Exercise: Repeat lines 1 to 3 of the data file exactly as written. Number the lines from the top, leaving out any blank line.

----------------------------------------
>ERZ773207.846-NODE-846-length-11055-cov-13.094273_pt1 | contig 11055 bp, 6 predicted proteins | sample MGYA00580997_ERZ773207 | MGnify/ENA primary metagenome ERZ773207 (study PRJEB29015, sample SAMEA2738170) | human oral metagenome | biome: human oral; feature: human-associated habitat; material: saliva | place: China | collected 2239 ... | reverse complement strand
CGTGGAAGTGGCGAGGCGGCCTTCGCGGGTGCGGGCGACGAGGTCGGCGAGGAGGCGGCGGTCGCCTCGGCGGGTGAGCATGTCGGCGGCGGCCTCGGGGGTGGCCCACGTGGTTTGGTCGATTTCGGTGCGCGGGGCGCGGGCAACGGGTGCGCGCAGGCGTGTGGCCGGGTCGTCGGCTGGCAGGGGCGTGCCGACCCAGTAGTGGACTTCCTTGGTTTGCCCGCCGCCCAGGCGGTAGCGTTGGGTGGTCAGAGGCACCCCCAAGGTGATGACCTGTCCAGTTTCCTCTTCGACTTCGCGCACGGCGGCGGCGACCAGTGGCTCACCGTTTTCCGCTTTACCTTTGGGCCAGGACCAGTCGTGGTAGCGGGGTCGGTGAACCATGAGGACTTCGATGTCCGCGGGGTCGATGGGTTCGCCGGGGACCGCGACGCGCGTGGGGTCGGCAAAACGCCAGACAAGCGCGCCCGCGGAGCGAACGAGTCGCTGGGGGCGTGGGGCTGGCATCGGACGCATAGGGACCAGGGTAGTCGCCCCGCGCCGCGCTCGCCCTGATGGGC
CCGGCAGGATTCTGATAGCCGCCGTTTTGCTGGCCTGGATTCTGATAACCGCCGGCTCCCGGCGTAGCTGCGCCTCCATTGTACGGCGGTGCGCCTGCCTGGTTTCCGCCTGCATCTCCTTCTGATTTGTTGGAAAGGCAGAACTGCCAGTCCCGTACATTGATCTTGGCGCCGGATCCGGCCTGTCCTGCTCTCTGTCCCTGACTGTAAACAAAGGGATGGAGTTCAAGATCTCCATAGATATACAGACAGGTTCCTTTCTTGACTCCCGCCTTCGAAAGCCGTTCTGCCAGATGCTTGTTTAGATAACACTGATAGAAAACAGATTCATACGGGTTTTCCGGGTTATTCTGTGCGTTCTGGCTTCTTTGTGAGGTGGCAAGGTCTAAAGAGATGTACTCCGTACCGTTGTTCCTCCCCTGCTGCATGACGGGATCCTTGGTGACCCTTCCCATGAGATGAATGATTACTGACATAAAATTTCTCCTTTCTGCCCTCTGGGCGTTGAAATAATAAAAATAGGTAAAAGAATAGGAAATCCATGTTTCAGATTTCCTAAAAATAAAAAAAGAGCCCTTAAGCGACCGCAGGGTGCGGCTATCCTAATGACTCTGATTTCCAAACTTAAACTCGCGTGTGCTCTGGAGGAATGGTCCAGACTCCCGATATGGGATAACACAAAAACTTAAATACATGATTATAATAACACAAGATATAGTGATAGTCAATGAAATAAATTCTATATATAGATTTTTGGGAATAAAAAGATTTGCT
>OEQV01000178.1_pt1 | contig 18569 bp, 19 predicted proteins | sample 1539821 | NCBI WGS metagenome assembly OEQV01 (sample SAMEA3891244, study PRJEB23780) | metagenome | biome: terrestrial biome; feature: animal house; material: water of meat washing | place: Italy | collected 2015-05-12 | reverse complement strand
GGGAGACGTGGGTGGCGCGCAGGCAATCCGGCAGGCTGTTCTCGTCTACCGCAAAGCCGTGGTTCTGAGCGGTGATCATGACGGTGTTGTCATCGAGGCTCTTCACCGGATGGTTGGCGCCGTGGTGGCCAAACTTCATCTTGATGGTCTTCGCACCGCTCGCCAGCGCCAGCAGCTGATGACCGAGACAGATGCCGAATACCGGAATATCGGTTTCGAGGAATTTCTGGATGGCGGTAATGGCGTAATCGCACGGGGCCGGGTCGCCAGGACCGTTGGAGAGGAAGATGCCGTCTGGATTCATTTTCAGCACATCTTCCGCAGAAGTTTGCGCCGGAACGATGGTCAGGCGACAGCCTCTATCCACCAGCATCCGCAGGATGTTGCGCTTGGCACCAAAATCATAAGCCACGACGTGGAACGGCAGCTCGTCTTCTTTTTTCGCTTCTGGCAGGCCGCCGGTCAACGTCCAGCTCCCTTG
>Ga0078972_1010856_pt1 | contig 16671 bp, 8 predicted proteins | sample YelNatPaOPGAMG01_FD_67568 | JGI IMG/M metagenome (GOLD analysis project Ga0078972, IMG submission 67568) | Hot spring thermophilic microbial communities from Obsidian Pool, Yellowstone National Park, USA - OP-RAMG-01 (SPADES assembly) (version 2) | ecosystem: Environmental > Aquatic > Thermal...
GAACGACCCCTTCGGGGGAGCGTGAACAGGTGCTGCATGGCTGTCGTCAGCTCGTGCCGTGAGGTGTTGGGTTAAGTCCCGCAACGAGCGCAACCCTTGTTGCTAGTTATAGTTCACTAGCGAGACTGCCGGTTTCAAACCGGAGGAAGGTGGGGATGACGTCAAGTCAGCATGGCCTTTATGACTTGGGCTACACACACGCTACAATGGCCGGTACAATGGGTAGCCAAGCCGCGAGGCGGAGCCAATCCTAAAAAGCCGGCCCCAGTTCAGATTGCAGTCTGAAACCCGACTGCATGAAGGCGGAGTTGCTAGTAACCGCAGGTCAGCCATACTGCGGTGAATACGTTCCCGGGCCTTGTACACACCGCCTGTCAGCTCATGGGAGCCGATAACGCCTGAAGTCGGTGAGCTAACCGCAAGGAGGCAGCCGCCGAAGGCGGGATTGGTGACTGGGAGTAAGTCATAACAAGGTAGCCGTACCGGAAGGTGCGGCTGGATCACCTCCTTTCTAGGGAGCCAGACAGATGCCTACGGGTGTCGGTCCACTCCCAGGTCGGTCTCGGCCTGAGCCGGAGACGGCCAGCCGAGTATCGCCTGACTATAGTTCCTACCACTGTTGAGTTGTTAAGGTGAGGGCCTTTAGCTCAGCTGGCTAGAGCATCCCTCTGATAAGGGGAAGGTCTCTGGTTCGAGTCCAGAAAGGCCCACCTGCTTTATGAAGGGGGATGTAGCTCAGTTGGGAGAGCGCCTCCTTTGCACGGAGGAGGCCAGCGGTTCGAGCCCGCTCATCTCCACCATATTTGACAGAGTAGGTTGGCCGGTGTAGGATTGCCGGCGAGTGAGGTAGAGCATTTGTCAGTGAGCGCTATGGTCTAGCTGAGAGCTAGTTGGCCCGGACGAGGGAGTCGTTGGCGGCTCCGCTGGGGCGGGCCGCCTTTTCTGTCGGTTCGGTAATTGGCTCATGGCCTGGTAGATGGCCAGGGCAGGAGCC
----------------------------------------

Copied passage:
>ERZ773207.846-NODE-846-length-11055-cov-13.094273_pt1 | contig 11055 bp, 6 predicted proteins | sample MGYA00580997_ERZ773207 | MGnify/ENA primary metagenome ERZ773207 (study PRJEB29015, sample SAMEA2738170) | human oral metagenome | biome: human oral; feature: human-associated habitat; material: saliva | place: China | collected 2239 ... | reverse complement strand
CGTGGAAGTGGCGAGGCGGCCTTCGCGGGTGCGGGCGACGAGGTCGGCGAGGAGGCGGCGGTCGCCTCGGCGGGTGAGCATGTCGGCGGCGGCCTCGGGGGTGGCCCACGTGGTTTGGTCGATTTCGGTGCGCGGGGCGCGGGCAACGGGTGCGCGCAGGCGTGTGGCCGGGTCGTCGGCTGGCAGGGGCGTGCCGACCCAGTAGTGGACTTCCTTGGTTTGCCCGCCGCCCAGGCGGTAGCGTTGGGTGGTCAGAGGCACCCCCAAGGTGATGACCTGTCCAGTTTCCTCTTCGACTTCGCGCACGGCGGCGGCGACCAGTGGCTCACCGTTTTCCGCTTTACCTTTGGGCCAGGACCAGTCGTGGTAGCGGGGTCGGTGAACCATGAGGACTTCGATGTCCGCGGGGTCGATGGGTTCGCCGGGGACCGCGACGCGCGTGGGGTCGGCAAAACGCCAGACAAGCGCGCCCGCGGAGCGAACGAGTCGCTGGGGGCGTGGGGCTGGCATCGGACGCATAGGGACCAGGGTAGTCGCCCCGCGCCGCGCTCGCCCTGATGGGC
CCGGCAGGATTCTGATAGCCGCCGTTTTGCTGGCCTGGATTCTGATAACCGCCGGCTCCCGGCGTAGCTGCGCCTCCATTGTACGGCGGTGCGCCTGCCTGGTTTCCGCCTGCATCTCCTTCTGATTTGTTGGAAAGGCAGAACTGCCAGTCCCGTACATTGATCTTGGCGCCGGATCCGGCCTGTCCTGCTCTCTGTCCCTGACTGTAAACAAAGGGATGGAGTTCAAGATCTCCATAGATATACAGACAGGTTCCTTTCTTGACTCCCGCCTTCGAAAGCCGTTCTGCCAGATGCTTGTTTAGATAACACTGATAGAAAACAGATTCATACGGGTTTTCCGGGTTATTCTGTGCGTTCTGGCTTCTTTGTGAGGTGGCAAGGTCTAAAGAGATGTACTCCGTACCGTTGTTCCTCCCCTGCTGCATGACGGGATCCTTGGTGACCCTTCCCATGAGATGAATGATTACTGACATAAAATTTCTCCTTTCTGCCCTCTGGGCGTTGAAATAATAAAAATAGGTAAAAGAATAGGAAATCCATGTTTCAGATTTCCTAAAAATAAAAAAAGAGCCCTTAAGCGACCGCAGGGTGCGGCTATCCTAATGACTCTGATTTCCAAACTTAAACTCGCGTGTGCTCTGGAGGAATGGTCCAGACTCCCGATATGGGATAACACAAAAACTTAAATACATGATTATAATAACACAAGATATAGTGATAGTCAATGAAATAAATTCTATATATAGATTTTTGGGAATAAAAAGATTTGCT